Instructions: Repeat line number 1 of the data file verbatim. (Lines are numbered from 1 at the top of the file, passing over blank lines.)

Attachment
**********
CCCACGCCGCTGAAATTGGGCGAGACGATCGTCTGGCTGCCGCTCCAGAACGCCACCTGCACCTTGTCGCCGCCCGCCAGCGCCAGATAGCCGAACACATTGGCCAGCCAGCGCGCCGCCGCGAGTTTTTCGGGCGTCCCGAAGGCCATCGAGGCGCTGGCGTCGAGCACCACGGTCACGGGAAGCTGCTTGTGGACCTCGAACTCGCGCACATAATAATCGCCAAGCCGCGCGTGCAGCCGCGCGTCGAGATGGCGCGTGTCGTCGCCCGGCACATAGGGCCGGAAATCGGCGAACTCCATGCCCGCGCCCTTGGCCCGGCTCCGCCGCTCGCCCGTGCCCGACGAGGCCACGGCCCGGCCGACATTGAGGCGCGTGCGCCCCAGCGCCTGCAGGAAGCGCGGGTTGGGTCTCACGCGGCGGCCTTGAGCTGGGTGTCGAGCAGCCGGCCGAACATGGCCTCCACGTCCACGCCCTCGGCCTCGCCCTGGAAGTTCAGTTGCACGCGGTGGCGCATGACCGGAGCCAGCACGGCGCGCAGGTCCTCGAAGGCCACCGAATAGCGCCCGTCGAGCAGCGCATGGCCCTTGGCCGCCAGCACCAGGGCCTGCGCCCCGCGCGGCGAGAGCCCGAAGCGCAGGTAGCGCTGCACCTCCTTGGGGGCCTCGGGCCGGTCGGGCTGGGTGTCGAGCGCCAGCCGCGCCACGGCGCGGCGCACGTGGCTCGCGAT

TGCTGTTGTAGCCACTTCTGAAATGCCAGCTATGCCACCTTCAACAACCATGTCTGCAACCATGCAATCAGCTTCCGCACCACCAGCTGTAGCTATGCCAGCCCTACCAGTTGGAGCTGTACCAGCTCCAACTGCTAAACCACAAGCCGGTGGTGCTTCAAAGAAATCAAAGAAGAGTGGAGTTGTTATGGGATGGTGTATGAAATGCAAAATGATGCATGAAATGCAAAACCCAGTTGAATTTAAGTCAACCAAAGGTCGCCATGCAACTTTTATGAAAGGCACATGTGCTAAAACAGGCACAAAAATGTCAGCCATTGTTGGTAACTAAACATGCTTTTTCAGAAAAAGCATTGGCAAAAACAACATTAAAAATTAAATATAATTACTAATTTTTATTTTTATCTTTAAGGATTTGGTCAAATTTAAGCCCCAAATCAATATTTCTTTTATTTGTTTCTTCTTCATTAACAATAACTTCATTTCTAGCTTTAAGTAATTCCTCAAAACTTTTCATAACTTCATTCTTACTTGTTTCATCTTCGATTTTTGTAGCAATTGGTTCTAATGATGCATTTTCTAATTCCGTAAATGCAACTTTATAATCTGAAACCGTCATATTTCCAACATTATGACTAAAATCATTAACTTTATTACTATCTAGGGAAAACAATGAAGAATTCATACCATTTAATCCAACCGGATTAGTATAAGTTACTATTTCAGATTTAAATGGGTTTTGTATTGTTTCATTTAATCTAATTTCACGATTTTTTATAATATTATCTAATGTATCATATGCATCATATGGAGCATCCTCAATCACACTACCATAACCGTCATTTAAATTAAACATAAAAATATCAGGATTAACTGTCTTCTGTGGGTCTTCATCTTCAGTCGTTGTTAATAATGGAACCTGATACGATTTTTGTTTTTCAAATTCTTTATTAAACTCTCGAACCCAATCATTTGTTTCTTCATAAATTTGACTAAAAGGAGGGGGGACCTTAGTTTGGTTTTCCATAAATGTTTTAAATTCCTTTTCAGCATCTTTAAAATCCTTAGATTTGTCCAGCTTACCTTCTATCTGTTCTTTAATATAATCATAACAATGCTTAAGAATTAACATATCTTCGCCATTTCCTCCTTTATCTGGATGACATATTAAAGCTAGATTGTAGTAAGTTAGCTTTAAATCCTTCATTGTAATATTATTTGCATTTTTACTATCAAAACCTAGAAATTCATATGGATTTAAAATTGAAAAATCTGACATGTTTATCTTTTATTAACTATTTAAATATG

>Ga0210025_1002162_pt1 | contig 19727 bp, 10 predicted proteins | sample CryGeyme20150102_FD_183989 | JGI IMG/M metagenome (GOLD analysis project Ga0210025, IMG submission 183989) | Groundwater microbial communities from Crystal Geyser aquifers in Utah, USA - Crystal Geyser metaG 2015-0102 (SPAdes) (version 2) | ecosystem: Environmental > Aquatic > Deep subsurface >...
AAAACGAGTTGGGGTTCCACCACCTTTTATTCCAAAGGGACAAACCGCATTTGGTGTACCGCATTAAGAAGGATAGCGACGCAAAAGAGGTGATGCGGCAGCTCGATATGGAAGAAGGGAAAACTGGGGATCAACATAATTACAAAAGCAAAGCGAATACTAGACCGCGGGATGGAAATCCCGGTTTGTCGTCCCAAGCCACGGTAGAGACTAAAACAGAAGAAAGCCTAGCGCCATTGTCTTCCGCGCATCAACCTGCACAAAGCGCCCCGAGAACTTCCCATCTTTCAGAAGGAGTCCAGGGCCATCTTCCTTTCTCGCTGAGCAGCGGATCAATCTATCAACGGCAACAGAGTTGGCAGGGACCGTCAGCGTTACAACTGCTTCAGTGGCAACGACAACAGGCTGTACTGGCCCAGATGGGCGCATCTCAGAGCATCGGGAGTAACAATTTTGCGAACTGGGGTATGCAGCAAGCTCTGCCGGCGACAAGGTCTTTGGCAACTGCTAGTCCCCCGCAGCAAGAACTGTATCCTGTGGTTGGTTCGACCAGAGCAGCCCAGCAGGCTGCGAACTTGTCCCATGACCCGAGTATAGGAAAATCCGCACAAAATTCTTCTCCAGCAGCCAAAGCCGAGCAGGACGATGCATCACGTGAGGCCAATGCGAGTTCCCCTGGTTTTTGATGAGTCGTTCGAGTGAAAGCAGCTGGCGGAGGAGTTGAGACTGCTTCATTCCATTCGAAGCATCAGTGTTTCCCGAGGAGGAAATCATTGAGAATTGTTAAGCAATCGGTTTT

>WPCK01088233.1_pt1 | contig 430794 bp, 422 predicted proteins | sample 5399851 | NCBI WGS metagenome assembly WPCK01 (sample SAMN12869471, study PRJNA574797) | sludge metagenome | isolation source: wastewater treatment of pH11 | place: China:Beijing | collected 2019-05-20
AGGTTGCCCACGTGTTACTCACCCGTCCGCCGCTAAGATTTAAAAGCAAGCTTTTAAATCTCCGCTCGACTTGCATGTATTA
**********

CCCACGCCGCTGAAATTGGGCGAGACGATCGTCTGGCTGCCGCTCCAGAACGCCACCTGCACCTTGTCGCCGCCCGCCAGCGCCAGATAGCCGAACACATTGGCCAGCCAGCGCGCCGCCGCGAGTTTTTCGGGCGTCCCGAAGGCCATCGAGGCGCTGGCGTCGAGCACCACGGTCACGGGAAGCTGCTTGTGGACCTCGAACTCGCGCACATAATAATCGCCAAGCCGCGCGTGCAGCCGCGCGTCGAGATGGCGCGTGTCGTCGCCCGGCACATAGGGCCGGAAATCGGCGAACTCCATGCCCGCGCCCTTGGCCCGGCTCCGCCGCTCGCCCGTGCCCGACGAGGCCACGGCCCGGCCGACATTGAGGCGCGTGCGCCCCAGCGCCTGCAGGAAGCGCGGGTTGGGTCTCACGCGGCGGCCTTGAGCTGGGTGTCGAGCAGCCGGCCGAACATGGCCTCCACGTCCACGCCCTCGGCCTCGCCCTGGAAGTTCAGTTGCACGCGGTGGCGCATGACCGGAGCCAGCACGGCGCGCAGGTCCTCGAAGGCCACCGAATAGCGCCCGTCGAGCAGCGCATGGCCCTTGGCCGCCAGCACCAGGGCCTGCGCCCCGCGCGGCGAGAGCCCGAAGCGCAGGTAGCGCTGCACCTCCTTGGGGGCCTCGGGCCGGTCGGGCTGGGTGTCGAGCGCCAGCCGCGCCACGGCGCGGCGCACGTGGCTCGCGAT